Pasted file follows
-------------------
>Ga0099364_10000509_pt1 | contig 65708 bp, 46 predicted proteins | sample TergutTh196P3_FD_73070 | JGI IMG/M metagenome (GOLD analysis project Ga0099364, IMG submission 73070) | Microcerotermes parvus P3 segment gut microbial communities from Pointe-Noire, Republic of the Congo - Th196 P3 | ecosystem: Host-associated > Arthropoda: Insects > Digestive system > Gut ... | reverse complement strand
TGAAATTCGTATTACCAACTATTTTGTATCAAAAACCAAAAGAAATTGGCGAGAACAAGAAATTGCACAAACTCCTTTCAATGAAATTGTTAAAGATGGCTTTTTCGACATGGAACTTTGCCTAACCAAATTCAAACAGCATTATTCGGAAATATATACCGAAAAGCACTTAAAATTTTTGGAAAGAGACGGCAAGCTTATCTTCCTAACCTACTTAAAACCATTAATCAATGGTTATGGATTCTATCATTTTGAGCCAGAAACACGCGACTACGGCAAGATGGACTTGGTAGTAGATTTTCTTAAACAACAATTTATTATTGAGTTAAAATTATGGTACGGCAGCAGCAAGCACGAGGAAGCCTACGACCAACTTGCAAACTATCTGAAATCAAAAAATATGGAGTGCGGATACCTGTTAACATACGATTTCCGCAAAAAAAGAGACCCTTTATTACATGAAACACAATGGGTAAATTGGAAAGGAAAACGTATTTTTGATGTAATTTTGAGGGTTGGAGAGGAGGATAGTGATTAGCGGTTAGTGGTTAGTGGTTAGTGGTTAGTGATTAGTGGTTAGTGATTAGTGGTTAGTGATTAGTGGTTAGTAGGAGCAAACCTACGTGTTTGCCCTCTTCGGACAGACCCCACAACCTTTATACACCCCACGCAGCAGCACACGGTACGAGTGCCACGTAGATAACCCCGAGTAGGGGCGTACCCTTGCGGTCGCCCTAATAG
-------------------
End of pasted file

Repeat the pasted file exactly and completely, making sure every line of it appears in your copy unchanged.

>Ga0099364_10000509_pt1 | contig 65708 bp, 46 predicted proteins | sample TergutTh196P3_FD_73070 | JGI IMG/M metagenome (GOLD analysis project Ga0099364, IMG submission 73070) | Microcerotermes parvus P3 segment gut microbial communities from Pointe-Noire, Republic of the Congo - Th196 P3 | ecosystem: Host-associated > Arthropoda: Insects > Digestive system > Gut ... | reverse complement strand
TGAAATTCGTATTACCAACTATTTTGTATCAAAAACCAAAAGAAATTGGCGAGAACAAGAAATTGCACAAACTCCTTTCAATGAAATTGTTAAAGATGGCTTTTTCGACATGGAACTTTGCCTAACCAAATTCAAACAGCATTATTCGGAAATATATACCGAAAAGCACTTAAAATTTTTGGAAAGAGACGGCAAGCTTATCTTCCTAACCTACTTAAAACCATTAATCAATGGTTATGGATTCTATCATTTTGAGCCAGAAACACGCGACTACGGCAAGATGGACTTGGTAGTAGATTTTCTTAAACAACAATTTATTATTGAGTTAAAATTATGGTACGGCAGCAGCAAGCACGAGGAAGCCTACGACCAACTTGCAAACTATCTGAAATCAAAAAATATGGAGTGCGGATACCTGTTAACATACGATTTCCGCAAAAAAAGAGACCCTTTATTACATGAAACACAATGGGTAAATTGGAAAGGAAAACGTATTTTTGATGTAATTTTGAGGGTTGGAGAGGAGGATAGTGATTAGCGGTTAGTGGTTAGTGGTTAGTGGTTAGTGATTAGTGGTTAGTGATTAGTGGTTAGTGATTAGTGGTTAGTAGGAGCAAACCTACGTGTTTGCCCTCTTCGGACAGACCCCACAACCTTTATACACCCCACGCAGCAGCACACGGTACGAGTGCCACGTAGATAACCCCGAGTAGGGGCGTACCCTTGCGGTCGCCCTAATAG